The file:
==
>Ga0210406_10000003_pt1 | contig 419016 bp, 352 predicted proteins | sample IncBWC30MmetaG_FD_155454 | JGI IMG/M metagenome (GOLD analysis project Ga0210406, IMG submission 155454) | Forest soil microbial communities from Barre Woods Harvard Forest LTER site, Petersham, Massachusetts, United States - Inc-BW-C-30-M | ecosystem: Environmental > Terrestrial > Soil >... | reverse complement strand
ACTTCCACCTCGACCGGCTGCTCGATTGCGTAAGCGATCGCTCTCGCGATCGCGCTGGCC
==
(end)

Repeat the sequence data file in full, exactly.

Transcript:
>Ga0210406_10000003_pt1 | contig 419016 bp, 352 predicted proteins | sample IncBWC30MmetaG_FD_155454 | JGI IMG/M metagenome (GOLD analysis project Ga0210406, IMG submission 155454) | Forest soil microbial communities from Barre Woods Harvard Forest LTER site, Petersham, Massachusetts, United States - Inc-BW-C-30-M | ecosystem: Environmental > Terrestrial > Soil >... | reverse complement strand
ACTTCCACCTCGACCGGCTGCTCGATTGCGTAAGCGATCGCTCTCGCGATCGCGCTGGCC